Teck’s Oilsands Mine: The Case Kept Getting Worse and Worse

March 12, 2020

The abrupt decision by Teck Resources to withdraw its application for the Frontier bitumen mine project reveals a truth that politicians like Jason Kenney and other industry boosters continue to deny — that investing large sums of money in Canada’s oilsands no longer makes any financial sense.

“I think it’s a huge market signal for the oilsands,” said Kathy Hipple, an analyst with the New York-based Institute for Energy Economics and Financial Analysis. “There’s a very real risk of stranded assets for oilsands projects and there’s a huge risk even for other oil and gas projects going forward, they’re not needed.”

Instead of acknowledging that risk, however, Alberta’s political leaders are reacting to Teck’s decision with shock and anger. “It’s going to be real blow to the region,” Fort McMurray Mayor Don Scott told the Calgary Herald. “It was going to be a catalyst for the future.”

Kenney meanwhile is blaming the federal Liberals. “We did our part, but the federal government’s inability to convey a clear or unified position let us, and Teck, down,” the Alberta premier said in a statement.

Yet the financial barriers to building a new oilsands mine twice the size of Vancouver during a climate emergency were simply insurmountable for Teck and will likely be difficult for any company in the future to overcome.

Teck could not justify spending $20.6 billion on a project that requires oil prices above $95 per barrel to be profitable — a price even companies like BP, Shell and Total see as unrealistic. The four to six megatons of carbon emissions Frontier would have emitted annually until the 2060s would have been a huge financial liability at a time when Wall Street giants like BlackRock and other investors are cutting ties to high-carbon fossil fuels.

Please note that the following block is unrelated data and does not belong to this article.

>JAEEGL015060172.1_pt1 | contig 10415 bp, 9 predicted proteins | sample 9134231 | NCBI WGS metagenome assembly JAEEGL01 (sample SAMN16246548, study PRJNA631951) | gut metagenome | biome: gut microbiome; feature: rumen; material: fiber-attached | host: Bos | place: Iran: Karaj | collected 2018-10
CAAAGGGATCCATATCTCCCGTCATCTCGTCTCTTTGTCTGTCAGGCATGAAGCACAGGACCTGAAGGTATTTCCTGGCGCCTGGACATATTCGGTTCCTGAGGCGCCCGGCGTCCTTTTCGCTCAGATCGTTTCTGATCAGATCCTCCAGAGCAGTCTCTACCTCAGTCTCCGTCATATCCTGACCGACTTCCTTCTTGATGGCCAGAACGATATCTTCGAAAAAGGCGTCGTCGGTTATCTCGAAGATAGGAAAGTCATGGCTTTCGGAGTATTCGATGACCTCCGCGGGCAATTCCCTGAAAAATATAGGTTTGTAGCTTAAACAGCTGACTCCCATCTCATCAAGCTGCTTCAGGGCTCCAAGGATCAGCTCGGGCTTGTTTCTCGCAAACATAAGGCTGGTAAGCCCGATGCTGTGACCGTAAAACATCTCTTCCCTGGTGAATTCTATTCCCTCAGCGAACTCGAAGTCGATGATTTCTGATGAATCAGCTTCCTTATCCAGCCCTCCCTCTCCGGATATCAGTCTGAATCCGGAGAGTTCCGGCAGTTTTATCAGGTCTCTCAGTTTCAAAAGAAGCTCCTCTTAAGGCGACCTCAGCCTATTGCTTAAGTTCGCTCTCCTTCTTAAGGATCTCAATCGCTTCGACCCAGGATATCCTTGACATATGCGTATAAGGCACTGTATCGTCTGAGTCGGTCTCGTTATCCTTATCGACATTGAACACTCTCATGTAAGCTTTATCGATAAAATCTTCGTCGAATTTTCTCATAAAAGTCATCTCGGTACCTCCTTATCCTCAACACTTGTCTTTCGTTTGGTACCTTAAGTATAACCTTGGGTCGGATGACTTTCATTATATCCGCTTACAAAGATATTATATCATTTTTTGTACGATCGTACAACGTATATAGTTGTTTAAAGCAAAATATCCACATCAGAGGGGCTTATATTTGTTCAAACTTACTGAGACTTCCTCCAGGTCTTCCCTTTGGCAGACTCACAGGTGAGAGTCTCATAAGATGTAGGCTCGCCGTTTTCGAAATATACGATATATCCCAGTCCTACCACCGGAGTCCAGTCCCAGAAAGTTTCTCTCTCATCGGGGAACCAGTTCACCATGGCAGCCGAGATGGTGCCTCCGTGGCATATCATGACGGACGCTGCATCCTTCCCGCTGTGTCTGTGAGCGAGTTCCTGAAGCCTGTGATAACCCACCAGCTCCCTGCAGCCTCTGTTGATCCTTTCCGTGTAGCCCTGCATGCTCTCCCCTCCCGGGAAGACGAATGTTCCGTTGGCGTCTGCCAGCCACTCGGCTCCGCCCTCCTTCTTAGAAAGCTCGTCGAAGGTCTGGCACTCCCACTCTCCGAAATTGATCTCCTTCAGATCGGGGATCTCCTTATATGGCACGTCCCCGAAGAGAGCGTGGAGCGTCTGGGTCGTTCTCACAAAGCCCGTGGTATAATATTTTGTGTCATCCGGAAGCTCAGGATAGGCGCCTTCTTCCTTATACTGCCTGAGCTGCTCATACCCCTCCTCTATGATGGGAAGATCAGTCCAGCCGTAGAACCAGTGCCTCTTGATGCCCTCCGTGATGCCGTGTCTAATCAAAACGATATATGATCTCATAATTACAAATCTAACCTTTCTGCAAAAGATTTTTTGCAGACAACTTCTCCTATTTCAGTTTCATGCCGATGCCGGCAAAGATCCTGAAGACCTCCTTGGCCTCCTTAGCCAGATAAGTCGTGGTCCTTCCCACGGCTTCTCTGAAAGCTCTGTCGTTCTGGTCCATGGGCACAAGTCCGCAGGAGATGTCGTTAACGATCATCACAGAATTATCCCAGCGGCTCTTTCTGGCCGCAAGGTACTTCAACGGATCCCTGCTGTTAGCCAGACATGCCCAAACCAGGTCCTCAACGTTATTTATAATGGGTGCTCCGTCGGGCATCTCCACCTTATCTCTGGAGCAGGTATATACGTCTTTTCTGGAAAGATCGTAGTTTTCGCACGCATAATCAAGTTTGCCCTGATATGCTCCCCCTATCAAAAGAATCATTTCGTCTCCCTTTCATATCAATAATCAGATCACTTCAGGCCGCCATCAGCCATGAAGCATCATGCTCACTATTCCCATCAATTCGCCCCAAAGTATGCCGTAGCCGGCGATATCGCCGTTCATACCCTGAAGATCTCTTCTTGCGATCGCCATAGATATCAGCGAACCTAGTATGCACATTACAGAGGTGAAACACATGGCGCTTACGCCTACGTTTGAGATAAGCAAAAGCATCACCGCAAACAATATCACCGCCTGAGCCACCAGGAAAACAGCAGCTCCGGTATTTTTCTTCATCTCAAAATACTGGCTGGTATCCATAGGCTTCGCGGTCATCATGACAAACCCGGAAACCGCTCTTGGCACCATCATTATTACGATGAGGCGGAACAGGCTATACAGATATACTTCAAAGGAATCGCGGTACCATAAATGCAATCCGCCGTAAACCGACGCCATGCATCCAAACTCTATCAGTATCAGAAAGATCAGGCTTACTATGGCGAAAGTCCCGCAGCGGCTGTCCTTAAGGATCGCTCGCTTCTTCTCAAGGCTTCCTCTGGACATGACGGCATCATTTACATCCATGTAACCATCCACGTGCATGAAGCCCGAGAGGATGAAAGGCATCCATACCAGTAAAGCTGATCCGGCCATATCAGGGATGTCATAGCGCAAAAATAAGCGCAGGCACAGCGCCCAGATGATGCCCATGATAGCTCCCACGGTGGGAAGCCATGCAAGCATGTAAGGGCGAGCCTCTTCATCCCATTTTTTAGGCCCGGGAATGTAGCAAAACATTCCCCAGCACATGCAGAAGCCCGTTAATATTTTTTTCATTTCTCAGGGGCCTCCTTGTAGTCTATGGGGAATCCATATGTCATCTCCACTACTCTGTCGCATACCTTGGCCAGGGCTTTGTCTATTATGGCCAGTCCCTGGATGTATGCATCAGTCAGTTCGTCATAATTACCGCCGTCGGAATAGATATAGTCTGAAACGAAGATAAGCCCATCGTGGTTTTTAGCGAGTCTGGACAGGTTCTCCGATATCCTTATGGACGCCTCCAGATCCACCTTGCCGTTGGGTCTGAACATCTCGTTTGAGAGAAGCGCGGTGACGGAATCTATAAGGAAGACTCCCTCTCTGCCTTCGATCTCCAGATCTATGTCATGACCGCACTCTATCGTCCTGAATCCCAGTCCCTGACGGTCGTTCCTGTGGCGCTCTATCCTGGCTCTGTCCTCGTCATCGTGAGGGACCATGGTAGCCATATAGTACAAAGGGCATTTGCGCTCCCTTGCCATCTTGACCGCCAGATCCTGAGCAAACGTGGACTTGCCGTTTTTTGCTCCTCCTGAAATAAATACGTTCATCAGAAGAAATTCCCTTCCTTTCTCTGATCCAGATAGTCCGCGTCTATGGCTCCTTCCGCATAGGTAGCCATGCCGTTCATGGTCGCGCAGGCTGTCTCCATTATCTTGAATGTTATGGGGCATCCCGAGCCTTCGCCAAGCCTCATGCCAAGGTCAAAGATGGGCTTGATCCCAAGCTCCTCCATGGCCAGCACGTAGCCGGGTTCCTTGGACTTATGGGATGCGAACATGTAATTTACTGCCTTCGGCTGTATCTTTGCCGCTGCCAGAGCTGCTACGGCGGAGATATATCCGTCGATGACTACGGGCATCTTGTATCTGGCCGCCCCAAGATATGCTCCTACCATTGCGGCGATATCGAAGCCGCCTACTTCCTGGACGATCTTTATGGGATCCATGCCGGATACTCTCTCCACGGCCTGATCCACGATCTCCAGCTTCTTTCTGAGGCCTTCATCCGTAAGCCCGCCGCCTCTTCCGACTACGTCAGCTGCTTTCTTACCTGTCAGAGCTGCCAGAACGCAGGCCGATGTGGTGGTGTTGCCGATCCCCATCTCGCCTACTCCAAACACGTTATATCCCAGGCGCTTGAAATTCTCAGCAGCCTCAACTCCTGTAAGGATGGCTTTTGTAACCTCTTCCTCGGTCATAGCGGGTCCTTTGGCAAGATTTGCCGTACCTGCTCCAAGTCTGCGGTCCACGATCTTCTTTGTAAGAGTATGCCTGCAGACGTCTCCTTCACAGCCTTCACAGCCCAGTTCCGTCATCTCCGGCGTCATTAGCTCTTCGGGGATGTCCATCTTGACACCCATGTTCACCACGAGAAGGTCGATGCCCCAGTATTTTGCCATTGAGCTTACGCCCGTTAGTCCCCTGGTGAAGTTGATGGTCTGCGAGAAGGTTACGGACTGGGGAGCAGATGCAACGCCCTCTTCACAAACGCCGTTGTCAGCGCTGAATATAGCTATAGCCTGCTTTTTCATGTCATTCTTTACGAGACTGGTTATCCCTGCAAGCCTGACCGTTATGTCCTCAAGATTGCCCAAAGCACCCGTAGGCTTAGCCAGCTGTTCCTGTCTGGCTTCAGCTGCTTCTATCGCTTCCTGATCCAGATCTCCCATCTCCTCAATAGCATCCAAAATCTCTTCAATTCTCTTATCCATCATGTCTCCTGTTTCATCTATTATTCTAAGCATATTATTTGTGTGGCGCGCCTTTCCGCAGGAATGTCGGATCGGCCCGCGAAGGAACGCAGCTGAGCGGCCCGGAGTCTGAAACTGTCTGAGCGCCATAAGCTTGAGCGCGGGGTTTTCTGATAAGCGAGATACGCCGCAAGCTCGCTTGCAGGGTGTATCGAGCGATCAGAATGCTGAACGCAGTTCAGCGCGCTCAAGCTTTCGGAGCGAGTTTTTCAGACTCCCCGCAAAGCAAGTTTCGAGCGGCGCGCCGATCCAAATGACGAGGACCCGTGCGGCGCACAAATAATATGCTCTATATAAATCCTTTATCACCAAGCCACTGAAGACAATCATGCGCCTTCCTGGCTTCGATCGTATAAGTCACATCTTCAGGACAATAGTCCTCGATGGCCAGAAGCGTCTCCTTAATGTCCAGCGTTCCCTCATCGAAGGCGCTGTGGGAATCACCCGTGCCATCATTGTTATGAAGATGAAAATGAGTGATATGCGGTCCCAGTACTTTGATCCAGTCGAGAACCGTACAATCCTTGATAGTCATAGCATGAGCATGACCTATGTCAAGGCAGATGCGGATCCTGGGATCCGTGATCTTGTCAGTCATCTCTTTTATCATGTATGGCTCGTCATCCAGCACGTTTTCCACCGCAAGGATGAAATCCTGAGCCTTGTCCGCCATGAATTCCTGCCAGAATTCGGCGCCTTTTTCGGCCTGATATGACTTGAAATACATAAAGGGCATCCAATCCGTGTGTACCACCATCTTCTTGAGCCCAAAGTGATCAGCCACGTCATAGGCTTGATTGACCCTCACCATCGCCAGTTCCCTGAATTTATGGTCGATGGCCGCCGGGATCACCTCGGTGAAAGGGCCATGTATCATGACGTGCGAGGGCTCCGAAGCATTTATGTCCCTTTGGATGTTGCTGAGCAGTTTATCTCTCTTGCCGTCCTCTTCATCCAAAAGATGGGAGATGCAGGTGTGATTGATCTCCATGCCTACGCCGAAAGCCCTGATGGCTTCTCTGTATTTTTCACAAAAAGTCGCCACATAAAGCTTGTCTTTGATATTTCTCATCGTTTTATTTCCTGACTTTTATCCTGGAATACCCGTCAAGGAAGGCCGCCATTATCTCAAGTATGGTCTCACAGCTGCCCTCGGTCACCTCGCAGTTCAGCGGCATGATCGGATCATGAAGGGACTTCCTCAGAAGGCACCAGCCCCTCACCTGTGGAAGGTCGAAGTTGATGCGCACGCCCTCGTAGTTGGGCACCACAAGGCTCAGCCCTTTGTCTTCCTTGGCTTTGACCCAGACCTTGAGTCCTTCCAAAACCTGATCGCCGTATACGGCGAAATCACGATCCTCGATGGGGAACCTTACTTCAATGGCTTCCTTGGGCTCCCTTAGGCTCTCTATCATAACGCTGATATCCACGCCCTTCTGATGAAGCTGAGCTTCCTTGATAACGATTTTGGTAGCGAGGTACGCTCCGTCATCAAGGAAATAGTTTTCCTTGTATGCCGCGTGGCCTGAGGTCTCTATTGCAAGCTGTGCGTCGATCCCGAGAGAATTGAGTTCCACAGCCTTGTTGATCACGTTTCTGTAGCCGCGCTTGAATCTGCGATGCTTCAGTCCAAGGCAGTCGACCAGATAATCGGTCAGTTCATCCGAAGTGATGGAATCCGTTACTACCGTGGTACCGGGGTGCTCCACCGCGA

That financial exodus includes Sweden’s central bank, which explained to The Tyee last year that it’s divesting from the oilsands because “Alberta is one of those provinces that has been highest in terms of carbon dioxide emissions.”

And Teck likely would have faced years of criticism, protest and possibly civil disobedience from people opposed to oilsands expansion. “This is thanks to the relentless organizing of Indigenous peoples, youth and thousands of others across the country,” campaigner Clayton Thomas-Muller wrote in a statement on Monday. “The Teck decision is a huge win. And, it makes it crystal clear that organized people can beat organized money.”

Perhaps more crucial to the decision is that Teck reportedly had been getting poor feedback from investors about the financial viability of Frontier.

“Global capital markets are changing rapidly and investors and customers are increasingly looking for jurisdictions to have a framework in place that reconciles resource development and climate change, in order to produce the cleanest possible products,” Teck CEO Don Lindsay said in a letter to the federal government, which was due to make a decision on whether to approve Frontier by the end of February. “It is now evident that there is no constructive path forward for the project.”